For added drama, Sparks designed what may be the house's greatest feature, a sculptural stairway of risers that float out of the rock wall. The balusters are simple cedar boards without a top rail. "One carpenter must have spent a month on the stairs," Sandra says. "He just put so much architectural detail into this house," Franklin says.
A sunken conversation pit facing the fire is another Sparks touch—as is the cantilevered hearth. Franklin asked Sparks why the seating in the pit was so low. "When you have low seating, the women's skirts are pulled up," he replied, "and I like that."
Although ceilings soar throughout most of the living area, they are low over the conversation pit. "He said, 'If you have soaring ceilings, you have to have a low ceiling so you have a place where you feel sheltered and protected in.'" Sandra says. "We have had an annual Christmas party for 40 years, a fire going, a Christmas tree," Franklin says. "We'd sit here drinking wine, then have a fine dinner. It's really conducive, so warm and festive."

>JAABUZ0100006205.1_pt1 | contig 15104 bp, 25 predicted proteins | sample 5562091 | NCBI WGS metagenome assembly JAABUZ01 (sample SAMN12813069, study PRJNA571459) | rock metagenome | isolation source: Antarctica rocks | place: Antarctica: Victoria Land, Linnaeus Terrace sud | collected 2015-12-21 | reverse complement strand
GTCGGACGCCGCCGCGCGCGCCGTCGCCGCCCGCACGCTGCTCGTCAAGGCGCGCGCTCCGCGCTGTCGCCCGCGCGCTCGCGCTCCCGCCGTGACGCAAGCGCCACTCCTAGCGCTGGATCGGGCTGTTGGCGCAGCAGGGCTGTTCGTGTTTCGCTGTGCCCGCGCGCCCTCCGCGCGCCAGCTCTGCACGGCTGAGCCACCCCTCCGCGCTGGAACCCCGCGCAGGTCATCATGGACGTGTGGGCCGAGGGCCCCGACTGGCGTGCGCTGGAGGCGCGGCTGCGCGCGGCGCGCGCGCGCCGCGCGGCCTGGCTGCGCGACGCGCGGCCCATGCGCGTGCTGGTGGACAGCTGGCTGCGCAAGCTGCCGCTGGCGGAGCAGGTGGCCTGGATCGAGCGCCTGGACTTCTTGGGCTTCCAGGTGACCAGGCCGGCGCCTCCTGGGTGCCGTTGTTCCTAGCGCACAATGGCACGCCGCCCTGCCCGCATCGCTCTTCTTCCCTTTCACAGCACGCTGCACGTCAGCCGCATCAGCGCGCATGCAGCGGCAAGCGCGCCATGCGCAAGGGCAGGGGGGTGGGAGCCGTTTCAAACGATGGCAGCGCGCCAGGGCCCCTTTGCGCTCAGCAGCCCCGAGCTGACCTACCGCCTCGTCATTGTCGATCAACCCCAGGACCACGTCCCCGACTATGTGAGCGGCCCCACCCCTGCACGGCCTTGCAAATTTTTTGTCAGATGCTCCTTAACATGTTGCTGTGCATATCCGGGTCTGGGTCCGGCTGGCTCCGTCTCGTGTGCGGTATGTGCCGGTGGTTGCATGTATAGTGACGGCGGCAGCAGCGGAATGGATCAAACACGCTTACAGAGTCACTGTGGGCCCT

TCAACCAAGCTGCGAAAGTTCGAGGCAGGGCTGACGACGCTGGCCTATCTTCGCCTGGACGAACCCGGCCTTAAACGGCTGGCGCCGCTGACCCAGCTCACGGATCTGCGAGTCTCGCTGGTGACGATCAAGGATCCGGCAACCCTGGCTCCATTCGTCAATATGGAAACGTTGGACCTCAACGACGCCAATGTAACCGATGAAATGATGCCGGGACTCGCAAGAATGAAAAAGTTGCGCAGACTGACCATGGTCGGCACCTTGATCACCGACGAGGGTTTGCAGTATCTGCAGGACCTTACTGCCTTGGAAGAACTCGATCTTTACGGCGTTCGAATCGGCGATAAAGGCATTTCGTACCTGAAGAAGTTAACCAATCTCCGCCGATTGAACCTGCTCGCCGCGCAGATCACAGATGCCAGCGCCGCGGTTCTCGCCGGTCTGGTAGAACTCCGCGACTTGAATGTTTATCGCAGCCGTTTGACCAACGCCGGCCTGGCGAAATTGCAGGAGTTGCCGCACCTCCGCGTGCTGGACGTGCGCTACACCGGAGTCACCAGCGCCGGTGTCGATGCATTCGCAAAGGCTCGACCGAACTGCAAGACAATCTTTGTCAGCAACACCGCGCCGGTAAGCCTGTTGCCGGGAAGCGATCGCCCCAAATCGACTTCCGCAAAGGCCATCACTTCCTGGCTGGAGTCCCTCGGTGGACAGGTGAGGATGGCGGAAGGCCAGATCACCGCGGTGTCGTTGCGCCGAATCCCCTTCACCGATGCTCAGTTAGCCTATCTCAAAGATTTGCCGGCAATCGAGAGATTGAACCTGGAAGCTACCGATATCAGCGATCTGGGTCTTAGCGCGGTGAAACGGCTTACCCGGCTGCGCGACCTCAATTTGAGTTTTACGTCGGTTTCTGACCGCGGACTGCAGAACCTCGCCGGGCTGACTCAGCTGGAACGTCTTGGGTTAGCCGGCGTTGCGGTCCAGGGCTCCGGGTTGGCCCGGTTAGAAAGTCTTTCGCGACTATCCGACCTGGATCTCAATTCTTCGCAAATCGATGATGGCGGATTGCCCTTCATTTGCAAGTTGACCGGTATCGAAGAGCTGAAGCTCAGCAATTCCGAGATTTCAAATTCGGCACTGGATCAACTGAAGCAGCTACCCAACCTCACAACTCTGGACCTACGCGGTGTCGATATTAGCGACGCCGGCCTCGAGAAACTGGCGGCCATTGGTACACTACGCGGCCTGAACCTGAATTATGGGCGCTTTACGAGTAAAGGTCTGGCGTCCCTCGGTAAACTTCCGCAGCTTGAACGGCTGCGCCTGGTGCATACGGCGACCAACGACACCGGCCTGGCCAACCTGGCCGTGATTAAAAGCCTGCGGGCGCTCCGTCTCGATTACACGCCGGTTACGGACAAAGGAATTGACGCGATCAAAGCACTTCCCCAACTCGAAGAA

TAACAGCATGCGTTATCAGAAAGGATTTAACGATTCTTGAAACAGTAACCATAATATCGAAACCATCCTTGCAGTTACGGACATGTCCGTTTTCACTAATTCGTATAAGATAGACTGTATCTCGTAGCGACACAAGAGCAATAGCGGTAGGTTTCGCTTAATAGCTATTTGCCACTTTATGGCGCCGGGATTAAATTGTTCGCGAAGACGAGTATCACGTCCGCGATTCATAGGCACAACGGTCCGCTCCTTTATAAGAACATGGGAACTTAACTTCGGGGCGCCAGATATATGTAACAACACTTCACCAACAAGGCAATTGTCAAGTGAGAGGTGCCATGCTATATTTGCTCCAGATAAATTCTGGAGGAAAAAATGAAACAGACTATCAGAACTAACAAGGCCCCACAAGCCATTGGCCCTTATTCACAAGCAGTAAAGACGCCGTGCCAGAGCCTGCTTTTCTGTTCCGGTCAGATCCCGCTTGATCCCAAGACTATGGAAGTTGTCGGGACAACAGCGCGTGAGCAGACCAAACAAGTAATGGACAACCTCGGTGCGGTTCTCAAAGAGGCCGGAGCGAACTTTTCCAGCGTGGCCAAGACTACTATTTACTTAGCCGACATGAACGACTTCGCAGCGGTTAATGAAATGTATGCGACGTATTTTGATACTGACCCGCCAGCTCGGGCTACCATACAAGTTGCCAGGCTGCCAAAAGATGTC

Sparks, who also designed some of the furniture, provided a large wooden chandelier-planter over the dining table, to provide a sense of intimacy while dining. A wall of glass opens the house to the backyard, with its pool, fishpond, bridge, and gazebo.
In some ways, Sparks had more faith in his clients than they had in themselves. He pushed them to spend more on the house than they thought wise—and he clearly didn't do it to increase his profits. Sparks was known for his lack of business acumen—and an occasional reluctance to bill his clients.
"He said, 'Franklin, in five years, you're going to wish you would have made your house larger and better,'" Franklin says. Sandra adds: "He said, 'Franklin, you have a good future ahead of you.'"
But the Yees didn't listen. About the cost-cutting, Franklin admits, "I'm regretting it."
Photos: David Toerge; vintage photograph courtesy Yee family